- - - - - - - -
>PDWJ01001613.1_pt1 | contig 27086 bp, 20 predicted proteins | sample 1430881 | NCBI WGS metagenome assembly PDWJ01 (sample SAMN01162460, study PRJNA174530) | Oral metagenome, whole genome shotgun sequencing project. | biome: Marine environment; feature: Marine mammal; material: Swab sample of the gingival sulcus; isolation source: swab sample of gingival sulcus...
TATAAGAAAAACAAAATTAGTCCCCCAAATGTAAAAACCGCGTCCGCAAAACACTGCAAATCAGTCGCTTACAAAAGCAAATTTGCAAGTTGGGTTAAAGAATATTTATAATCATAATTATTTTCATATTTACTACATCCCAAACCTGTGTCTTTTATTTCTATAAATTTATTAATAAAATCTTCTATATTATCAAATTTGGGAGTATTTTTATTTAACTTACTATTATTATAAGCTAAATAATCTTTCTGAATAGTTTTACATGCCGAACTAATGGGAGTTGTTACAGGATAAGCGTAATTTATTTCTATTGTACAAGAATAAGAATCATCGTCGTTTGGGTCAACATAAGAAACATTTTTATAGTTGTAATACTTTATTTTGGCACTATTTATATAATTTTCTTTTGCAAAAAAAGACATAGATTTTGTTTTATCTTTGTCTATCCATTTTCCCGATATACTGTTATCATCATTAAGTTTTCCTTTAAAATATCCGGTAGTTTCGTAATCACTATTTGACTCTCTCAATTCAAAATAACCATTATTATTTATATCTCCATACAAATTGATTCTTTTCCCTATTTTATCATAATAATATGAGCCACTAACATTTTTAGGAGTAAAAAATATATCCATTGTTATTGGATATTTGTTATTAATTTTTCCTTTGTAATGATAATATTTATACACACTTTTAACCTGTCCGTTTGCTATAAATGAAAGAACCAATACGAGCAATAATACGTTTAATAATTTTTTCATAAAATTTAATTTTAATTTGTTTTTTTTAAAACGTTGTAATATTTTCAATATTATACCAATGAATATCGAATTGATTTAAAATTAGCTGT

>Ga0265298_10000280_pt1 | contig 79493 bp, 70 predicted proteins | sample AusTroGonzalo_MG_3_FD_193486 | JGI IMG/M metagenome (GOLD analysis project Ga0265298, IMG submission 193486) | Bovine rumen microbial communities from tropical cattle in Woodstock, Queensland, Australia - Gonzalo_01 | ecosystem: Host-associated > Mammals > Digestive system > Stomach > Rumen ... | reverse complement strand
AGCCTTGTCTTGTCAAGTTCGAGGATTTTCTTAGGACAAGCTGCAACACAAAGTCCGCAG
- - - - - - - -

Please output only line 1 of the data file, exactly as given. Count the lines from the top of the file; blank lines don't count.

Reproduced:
>PDWJ01001613.1_pt1 | contig 27086 bp, 20 predicted proteins | sample 1430881 | NCBI WGS metagenome assembly PDWJ01 (sample SAMN01162460, study PRJNA174530) | Oral metagenome, whole genome shotgun sequencing project. | biome: Marine environment; feature: Marine mammal; material: Swab sample of the gingival sulcus; isolation source: swab sample of gingival sulcus...